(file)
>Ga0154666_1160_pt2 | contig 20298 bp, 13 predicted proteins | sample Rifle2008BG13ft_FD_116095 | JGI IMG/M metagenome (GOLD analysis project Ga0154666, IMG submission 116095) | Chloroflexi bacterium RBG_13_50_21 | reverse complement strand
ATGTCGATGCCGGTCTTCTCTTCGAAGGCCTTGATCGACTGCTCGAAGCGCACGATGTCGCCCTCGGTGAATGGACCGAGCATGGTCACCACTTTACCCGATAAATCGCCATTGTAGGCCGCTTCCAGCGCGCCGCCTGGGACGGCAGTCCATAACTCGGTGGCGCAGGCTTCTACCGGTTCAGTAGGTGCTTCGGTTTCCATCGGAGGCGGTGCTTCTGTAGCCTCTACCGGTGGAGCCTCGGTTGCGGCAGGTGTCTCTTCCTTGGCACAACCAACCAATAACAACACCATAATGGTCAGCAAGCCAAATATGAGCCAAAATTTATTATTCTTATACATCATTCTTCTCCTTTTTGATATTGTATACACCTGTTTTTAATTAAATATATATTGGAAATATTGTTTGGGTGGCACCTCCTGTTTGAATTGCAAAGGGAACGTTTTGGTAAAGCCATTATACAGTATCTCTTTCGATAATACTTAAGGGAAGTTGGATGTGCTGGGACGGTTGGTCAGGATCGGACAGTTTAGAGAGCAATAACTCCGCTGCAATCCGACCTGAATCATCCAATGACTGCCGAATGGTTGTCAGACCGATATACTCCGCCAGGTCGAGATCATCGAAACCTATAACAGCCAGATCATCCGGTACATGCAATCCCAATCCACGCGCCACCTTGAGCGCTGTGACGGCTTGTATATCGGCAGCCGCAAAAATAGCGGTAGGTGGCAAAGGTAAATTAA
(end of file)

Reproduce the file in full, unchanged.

>Ga0154666_1160_pt2 | contig 20298 bp, 13 predicted proteins | sample Rifle2008BG13ft_FD_116095 | JGI IMG/M metagenome (GOLD analysis project Ga0154666, IMG submission 116095) | Chloroflexi bacterium RBG_13_50_21 | reverse complement strand
ATGTCGATGCCGGTCTTCTCTTCGAAGGCCTTGATCGACTGCTCGAAGCGCACGATGTCGCCCTCGGTGAATGGACCGAGCATGGTCACCACTTTACCCGATAAATCGCCATTGTAGGCCGCTTCCAGCGCGCCGCCTGGGACGGCAGTCCATAACTCGGTGGCGCAGGCTTCTACCGGTTCAGTAGGTGCTTCGGTTTCCATCGGAGGCGGTGCTTCTGTAGCCTCTACCGGTGGAGCCTCGGTTGCGGCAGGTGTCTCTTCCTTGGCACAACCAACCAATAACAACACCATAATGGTCAGCAAGCCAAATATGAGCCAAAATTTATTATTCTTATACATCATTCTTCTCCTTTTTGATATTGTATACACCTGTTTTTAATTAAATATATATTGGAAATATTGTTTGGGTGGCACCTCCTGTTTGAATTGCAAAGGGAACGTTTTGGTAAAGCCATTATACAGTATCTCTTTCGATAATACTTAAGGGAAGTTGGATGTGCTGGGACGGTTGGTCAGGATCGGACAGTTTAGAGAGCAATAACTCCGCTGCAATCCGACCTGAATCATCCAATGACTGCCGAATGGTTGTCAGACCGATATACTCCGCCAGGTCGAGATCATCGAAACCTATAACAGCCAGATCATCCGGTACATGCAATCCCAATCCACGCGCCACCTTGAGCGCTGTGACGGCTTGTATATCGGCAGCCGCAAAAATAGCGGTAGGTGGCAAAGGTAAATTAA